It’s like I can hear her talking right to me, my student said, and all the students around her murmured in agreement, and I knew I had found another great teachable piece of writing.
We were reading Marina Keegan’s essay, The Opposite of Loneliness, as a model text to help them get ready for writing personal essays. A former student of mine had bounded into my classroom two weeks before, saying, “Ms. Regales, you’ve got to read this book!” so I had taken her copy of The Opposite of Loneliness home with me and read it fairly quickly, enjoying the book itself very much but also thrilled to be able to tell her how much I had liked it.
Marina Keegan was a young and incredibly talented writer who died in a car crash five days after her graduation from Yale. Her work was collected by her parents and some of her professors for posthumous publication, and the shadow of her untimely death is hard to put aside while reading her pieces. However, I think the book stands alone as a fresh young voice, and the personal essays are strong, well-written, accessible, and provide excellent lessons in voice, focus, imagery, alliteration, and many other tools in any writer’s toolbox. Several of her pieces from the book, like the title essay and Why we care about whales (would make a great mentor text for “why we care about _____” essays), are available online, and I also chose “Against the Grain,” an essay she wrote about having celiac disease, as a longer example. Again, my students loved it, dissecting paragraphs and discussing her humor and voice, while recognizing how skilfully she portrays her mother and her childhood self. Her essays show her skill, but they also show my students how beautiful work can come from seemingly mundane experiences.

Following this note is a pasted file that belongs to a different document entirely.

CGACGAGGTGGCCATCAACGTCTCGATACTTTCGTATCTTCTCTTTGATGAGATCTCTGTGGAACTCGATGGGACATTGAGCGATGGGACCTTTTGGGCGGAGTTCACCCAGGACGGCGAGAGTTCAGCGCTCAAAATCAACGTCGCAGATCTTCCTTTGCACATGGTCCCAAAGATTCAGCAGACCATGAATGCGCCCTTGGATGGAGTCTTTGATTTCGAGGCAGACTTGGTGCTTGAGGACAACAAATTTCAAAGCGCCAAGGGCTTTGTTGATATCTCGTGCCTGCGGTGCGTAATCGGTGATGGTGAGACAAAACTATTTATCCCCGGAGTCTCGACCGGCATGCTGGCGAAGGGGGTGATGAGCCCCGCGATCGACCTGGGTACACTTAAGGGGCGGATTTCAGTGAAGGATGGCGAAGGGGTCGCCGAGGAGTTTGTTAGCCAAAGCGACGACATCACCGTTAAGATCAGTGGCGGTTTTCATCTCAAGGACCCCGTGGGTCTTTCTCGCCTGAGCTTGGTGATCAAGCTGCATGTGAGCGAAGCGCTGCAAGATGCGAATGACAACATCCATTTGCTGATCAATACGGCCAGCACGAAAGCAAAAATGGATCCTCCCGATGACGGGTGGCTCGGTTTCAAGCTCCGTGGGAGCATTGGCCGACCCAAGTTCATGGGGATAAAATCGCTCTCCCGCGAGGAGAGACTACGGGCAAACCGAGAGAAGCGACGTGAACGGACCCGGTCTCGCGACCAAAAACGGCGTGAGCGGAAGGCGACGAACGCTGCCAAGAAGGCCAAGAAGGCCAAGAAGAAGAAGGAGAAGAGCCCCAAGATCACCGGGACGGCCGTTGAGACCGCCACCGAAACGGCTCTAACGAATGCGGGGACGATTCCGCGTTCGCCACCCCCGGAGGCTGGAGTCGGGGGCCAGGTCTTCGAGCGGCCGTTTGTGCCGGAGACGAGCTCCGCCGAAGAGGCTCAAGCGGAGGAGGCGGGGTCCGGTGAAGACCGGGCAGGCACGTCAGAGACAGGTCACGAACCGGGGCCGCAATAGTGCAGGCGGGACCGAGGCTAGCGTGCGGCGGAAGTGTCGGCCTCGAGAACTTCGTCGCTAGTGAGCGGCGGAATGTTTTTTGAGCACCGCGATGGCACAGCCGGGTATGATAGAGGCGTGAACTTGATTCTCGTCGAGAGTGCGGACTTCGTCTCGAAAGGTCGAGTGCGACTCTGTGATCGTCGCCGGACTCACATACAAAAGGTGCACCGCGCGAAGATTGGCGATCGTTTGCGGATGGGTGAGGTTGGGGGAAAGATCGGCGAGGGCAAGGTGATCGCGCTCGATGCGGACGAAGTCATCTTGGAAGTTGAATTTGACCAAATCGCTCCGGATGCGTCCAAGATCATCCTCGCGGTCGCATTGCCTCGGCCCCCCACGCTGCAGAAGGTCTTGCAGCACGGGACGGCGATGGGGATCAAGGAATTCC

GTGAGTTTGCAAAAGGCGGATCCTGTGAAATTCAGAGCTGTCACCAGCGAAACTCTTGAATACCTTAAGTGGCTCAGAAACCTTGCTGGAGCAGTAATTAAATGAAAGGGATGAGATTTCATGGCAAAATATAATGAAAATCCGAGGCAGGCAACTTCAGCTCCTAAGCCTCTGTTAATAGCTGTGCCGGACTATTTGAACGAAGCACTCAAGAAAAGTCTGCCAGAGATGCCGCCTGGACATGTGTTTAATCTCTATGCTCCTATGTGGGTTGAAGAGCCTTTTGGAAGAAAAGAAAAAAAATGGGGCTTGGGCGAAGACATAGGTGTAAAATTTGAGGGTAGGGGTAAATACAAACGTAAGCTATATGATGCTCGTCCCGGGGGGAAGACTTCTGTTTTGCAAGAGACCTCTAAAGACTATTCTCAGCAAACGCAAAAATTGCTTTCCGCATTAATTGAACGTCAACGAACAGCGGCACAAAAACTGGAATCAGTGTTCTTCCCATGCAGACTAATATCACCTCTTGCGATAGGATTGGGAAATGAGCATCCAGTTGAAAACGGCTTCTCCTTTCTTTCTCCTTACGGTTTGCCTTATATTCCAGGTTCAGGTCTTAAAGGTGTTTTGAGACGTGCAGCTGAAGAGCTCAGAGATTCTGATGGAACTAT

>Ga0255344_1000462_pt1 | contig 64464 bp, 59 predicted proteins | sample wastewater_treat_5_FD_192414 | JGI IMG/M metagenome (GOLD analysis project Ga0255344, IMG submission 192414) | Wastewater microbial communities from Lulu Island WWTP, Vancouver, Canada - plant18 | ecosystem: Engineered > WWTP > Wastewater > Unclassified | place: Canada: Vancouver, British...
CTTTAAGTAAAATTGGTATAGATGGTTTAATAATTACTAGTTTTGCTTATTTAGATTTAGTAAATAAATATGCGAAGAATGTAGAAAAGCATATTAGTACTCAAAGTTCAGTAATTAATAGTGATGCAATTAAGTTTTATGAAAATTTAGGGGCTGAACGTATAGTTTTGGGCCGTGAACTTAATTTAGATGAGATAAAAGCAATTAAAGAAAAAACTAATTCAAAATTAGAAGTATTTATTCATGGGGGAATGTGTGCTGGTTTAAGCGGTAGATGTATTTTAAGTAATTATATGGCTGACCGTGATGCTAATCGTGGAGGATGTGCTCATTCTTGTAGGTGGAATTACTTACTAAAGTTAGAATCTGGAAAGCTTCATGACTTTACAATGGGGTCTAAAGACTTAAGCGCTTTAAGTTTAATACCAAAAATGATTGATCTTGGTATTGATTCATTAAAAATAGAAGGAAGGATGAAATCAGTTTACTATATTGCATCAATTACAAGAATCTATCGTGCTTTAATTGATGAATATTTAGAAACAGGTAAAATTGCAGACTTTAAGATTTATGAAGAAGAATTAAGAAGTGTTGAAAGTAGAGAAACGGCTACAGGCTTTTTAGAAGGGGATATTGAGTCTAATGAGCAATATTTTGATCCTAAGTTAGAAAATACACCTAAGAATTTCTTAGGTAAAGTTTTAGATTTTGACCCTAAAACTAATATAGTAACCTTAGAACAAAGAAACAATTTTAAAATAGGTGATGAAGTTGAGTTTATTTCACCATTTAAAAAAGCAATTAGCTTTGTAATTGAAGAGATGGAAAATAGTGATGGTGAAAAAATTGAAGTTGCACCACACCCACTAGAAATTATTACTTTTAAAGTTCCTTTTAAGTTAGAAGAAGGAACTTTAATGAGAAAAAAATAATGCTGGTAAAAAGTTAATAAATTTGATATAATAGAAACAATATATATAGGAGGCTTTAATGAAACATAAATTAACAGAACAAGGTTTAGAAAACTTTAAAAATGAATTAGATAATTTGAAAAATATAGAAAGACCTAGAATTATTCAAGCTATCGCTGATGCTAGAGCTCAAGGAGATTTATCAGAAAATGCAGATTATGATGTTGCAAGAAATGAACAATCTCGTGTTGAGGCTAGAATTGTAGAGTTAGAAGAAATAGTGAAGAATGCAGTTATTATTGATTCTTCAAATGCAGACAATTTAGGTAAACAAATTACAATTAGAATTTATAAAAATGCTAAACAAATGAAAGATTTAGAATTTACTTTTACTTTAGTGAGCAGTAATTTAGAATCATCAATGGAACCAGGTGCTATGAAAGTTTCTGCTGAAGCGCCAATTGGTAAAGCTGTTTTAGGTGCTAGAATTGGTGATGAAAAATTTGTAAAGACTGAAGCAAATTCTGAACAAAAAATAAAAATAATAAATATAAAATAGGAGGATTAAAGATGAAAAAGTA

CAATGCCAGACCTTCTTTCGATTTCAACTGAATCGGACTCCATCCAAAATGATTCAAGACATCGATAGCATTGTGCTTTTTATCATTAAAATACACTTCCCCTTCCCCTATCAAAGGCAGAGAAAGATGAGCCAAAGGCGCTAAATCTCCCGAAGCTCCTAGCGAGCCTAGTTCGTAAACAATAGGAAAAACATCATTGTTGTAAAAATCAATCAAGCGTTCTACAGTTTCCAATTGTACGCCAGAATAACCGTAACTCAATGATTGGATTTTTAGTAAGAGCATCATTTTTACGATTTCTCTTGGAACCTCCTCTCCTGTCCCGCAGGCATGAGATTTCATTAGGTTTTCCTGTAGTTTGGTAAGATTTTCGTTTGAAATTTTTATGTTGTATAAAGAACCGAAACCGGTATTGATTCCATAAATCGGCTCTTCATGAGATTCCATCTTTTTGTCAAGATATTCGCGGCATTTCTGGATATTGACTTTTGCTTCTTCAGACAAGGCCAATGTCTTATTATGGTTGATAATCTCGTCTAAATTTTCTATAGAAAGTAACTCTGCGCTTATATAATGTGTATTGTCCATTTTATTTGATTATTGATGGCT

Teaching mentor texts as a scaffolding for teaching writing is a technique I’m still mastering, especially since most of the writing I assign is standard literary analysis. The Poet to Poet project I did last year was a successful experiment with mentor texts, and as a complement to Persepolis, we decided to begin our 9th grade year with personal essays. The first time around, I used This I Believe essays as a framework, but I found that for whatever reason, the payoff wasn’t what I was expecting, so I knew I had to tweak it some this year. In addition to choosing new mentor texts, I’m giving them a menu of options, including This I Believe, but also some current college essay prompts, as well as the Letters About Literature contest, with examples from the previous winners. Allowing for more options, while still guided, will hopefully be inspiring to my students.
We’ll see how it goes!